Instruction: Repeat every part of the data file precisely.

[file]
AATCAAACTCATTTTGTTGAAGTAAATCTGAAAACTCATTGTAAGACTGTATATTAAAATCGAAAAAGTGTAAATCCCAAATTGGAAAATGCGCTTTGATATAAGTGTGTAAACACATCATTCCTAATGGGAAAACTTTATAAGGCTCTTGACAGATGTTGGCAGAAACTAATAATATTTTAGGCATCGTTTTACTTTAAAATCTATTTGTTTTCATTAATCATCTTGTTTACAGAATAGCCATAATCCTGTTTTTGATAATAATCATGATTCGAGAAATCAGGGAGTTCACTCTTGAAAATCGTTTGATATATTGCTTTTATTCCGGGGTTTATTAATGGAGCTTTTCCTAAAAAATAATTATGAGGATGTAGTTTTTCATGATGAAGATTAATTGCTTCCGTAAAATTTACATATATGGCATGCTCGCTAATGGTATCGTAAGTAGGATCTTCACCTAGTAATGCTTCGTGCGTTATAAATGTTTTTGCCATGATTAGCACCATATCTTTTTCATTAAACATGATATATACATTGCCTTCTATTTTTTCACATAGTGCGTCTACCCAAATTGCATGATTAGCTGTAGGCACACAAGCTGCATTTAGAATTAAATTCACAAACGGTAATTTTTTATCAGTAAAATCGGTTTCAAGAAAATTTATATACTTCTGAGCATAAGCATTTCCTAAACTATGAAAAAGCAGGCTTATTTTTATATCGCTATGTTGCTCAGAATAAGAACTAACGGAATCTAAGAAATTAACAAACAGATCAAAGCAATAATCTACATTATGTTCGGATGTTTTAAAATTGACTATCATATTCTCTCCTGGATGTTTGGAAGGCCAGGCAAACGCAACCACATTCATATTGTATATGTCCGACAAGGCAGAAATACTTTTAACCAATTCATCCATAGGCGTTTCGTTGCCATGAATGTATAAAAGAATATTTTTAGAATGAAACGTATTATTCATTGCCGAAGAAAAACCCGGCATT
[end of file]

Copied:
AATCAAACTCATTTTGTTGAAGTAAATCTGAAAACTCATTGTAAGACTGTATATTAAAATCGAAAAAGTGTAAATCCCAAATTGGAAAATGCGCTTTGATATAAGTGTGTAAACACATCATTCCTAATGGGAAAACTTTATAAGGCTCTTGACAGATGTTGGCAGAAACTAATAATATTTTAGGCATCGTTTTACTTTAAAATCTATTTGTTTTCATTAATCATCTTGTTTACAGAATAGCCATAATCCTGTTTTTGATAATAATCATGATTCGAGAAATCAGGGAGTTCACTCTTGAAAATCGTTTGATATATTGCTTTTATTCCGGGGTTTATTAATGGAGCTTTTCCTAAAAAATAATTATGAGGATGTAGTTTTTCATGATGAAGATTAATTGCTTCCGTAAAATTTACATATATGGCATGCTCGCTAATGGTATCGTAAGTAGGATCTTCACCTAGTAATGCTTCGTGCGTTATAAATGTTTTTGCCATGATTAGCACCATATCTTTTTCATTAAACATGATATATACATTGCCTTCTATTTTTTCACATAGTGCGTCTACCCAAATTGCATGATTAGCTGTAGGCACACAAGCTGCATTTAGAATTAAATTCACAAACGGTAATTTTTTATCAGTAAAATCGGTTTCAAGAAAATTTATATACTTCTGAGCATAAGCATTTCCTAAACTATGAAAAAGCAGGCTTATTTTTATATCGCTATGTTGCTCAGAATAAGAACTAACGGAATCTAAGAAATTAACAAACAGATCAAAGCAATAATCTACATTATGTTCGGATGTTTTAAAATTGACTATCATATTCTCTCCTGGATGTTTGGAAGGCCAGGCAAACGCAACCACATTCATATTGTATATGTCCGACAAGGCAGAAATACTTTTAACCAATTCATCCATAGGCGTTTCGTTGCCATGAATGTATAAAAGAATATTTTTAGAATGAAACGTATTATTCATTGCCGAAGAAAAACCCGGCATT